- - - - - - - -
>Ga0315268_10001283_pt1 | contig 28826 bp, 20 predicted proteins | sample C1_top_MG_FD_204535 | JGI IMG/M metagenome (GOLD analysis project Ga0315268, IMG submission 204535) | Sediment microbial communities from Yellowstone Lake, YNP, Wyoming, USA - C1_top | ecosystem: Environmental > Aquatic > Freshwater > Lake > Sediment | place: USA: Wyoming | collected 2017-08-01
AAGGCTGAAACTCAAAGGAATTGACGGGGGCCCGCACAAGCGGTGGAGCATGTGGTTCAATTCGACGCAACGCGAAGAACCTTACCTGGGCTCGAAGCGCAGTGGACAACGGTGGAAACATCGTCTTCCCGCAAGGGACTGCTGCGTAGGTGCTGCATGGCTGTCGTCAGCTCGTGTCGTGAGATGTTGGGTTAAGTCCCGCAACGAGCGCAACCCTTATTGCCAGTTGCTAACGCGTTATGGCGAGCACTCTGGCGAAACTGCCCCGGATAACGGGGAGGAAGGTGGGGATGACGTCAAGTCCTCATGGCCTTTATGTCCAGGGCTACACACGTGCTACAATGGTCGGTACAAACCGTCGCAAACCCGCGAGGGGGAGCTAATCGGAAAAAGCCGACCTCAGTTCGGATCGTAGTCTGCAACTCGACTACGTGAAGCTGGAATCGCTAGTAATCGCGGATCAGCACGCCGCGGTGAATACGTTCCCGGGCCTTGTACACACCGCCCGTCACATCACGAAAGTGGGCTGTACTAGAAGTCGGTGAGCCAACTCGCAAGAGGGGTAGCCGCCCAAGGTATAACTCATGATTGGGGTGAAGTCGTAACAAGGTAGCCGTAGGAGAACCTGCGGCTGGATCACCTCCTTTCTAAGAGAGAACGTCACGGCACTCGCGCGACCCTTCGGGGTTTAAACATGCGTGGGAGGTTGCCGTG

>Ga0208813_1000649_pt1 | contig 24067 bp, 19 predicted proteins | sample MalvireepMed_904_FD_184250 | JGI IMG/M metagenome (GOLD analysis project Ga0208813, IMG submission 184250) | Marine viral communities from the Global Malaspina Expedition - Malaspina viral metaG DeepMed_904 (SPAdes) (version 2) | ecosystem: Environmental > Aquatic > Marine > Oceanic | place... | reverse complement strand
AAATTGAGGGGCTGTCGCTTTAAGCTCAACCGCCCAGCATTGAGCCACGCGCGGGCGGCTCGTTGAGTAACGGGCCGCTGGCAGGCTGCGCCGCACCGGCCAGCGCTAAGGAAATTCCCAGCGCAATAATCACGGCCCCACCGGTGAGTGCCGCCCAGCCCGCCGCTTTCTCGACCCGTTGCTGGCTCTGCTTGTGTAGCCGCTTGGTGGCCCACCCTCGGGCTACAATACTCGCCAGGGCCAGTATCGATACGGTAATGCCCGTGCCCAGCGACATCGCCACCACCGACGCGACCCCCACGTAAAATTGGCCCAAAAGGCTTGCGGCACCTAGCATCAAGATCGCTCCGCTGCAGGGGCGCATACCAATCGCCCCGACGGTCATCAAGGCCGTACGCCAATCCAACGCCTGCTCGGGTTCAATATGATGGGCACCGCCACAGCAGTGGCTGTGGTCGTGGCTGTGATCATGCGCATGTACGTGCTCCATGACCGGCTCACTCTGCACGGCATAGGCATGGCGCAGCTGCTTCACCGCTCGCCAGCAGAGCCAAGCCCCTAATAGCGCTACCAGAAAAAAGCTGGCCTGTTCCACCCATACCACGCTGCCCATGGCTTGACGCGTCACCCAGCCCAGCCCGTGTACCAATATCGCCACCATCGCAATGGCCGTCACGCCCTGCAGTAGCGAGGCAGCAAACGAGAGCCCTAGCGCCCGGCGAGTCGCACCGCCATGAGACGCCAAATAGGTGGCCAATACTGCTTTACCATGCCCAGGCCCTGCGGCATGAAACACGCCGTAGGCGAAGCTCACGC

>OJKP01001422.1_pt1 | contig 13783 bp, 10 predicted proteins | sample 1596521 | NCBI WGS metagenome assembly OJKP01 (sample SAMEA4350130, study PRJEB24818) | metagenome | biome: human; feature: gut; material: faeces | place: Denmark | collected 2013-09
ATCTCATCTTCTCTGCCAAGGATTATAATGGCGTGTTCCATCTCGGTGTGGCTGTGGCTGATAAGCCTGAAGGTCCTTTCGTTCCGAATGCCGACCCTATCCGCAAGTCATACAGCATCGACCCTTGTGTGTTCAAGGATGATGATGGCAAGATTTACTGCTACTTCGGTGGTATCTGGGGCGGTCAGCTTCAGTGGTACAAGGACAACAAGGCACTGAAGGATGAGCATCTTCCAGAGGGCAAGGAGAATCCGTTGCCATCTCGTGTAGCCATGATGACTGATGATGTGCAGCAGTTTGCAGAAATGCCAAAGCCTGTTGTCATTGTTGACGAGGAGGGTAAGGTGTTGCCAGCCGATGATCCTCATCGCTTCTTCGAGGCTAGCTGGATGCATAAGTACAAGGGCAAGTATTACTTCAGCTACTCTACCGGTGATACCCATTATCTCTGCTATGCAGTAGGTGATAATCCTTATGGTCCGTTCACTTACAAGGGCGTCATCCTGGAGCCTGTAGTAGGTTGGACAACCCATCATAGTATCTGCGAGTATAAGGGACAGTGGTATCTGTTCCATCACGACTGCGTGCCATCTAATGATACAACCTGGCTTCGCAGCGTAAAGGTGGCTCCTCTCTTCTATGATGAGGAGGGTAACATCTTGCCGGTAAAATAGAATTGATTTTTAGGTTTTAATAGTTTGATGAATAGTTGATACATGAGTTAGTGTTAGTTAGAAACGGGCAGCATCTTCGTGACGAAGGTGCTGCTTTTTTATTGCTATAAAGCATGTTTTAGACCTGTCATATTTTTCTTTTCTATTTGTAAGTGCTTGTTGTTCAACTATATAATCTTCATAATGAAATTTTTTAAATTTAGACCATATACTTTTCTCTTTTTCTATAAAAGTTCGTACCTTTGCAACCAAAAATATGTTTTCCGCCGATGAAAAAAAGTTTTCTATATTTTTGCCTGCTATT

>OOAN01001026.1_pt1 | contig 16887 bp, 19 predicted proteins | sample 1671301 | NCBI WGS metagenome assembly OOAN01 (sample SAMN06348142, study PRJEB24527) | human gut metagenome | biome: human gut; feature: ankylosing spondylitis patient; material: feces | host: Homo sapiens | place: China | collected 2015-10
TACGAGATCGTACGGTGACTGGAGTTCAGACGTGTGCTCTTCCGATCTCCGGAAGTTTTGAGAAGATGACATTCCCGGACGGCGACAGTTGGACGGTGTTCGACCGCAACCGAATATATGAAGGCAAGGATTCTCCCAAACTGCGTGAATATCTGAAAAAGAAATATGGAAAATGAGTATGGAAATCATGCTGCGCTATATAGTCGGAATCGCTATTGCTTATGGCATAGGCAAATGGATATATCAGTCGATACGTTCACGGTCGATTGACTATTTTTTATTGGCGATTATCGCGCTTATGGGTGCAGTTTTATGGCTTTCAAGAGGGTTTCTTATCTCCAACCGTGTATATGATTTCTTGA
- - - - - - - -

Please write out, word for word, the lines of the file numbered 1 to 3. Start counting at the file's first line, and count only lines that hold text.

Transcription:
>Ga0315268_10001283_pt1 | contig 28826 bp, 20 predicted proteins | sample C1_top_MG_FD_204535 | JGI IMG/M metagenome (GOLD analysis project Ga0315268, IMG submission 204535) | Sediment microbial communities from Yellowstone Lake, YNP, Wyoming, USA - C1_top | ecosystem: Environmental > Aquatic > Freshwater > Lake > Sediment | place: USA: Wyoming | collected 2017-08-01
AAGGCTGAAACTCAAAGGAATTGACGGGGGCCCGCACAAGCGGTGGAGCATGTGGTTCAATTCGACGCAACGCGAAGAACCTTACCTGGGCTCGAAGCGCAGTGGACAACGGTGGAAACATCGTCTTCCCGCAAGGGACTGCTGCGTAGGTGCTGCATGGCTGTCGTCAGCTCGTGTCGTGAGATGTTGGGTTAAGTCCCGCAACGAGCGCAACCCTTATTGCCAGTTGCTAACGCGTTATGGCGAGCACTCTGGCGAAACTGCCCCGGATAACGGGGAGGAAGGTGGGGATGACGTCAAGTCCTCATGGCCTTTATGTCCAGGGCTACACACGTGCTACAATGGTCGGTACAAACCGTCGCAAACCCGCGAGGGGGAGCTAATCGGAAAAAGCCGACCTCAGTTCGGATCGTAGTCTGCAACTCGACTACGTGAAGCTGGAATCGCTAGTAATCGCGGATCAGCACGCCGCGGTGAATACGTTCCCGGGCCTTGTACACACCGCCCGTCACATCACGAAAGTGGGCTGTACTAGAAGTCGGTGAGCCAACTCGCAAGAGGGGTAGCCGCCCAAGGTATAACTCATGATTGGGGTGAAGTCGTAACAAGGTAGCCGTAGGAGAACCTGCGGCTGGATCACCTCCTTTCTAAGAGAGAACGTCACGGCACTCGCGCGACCCTTCGGGGTTTAAACATGCGTGGGAGGTTGCCGTG

>Ga0208813_1000649_pt1 | contig 24067 bp, 19 predicted proteins | sample MalvireepMed_904_FD_184250 | JGI IMG/M metagenome (GOLD analysis project Ga0208813, IMG submission 184250) | Marine viral communities from the Global Malaspina Expedition - Malaspina viral metaG DeepMed_904 (SPAdes) (version 2) | ecosystem: Environmental > Aquatic > Marine > Oceanic | place... | reverse complement strand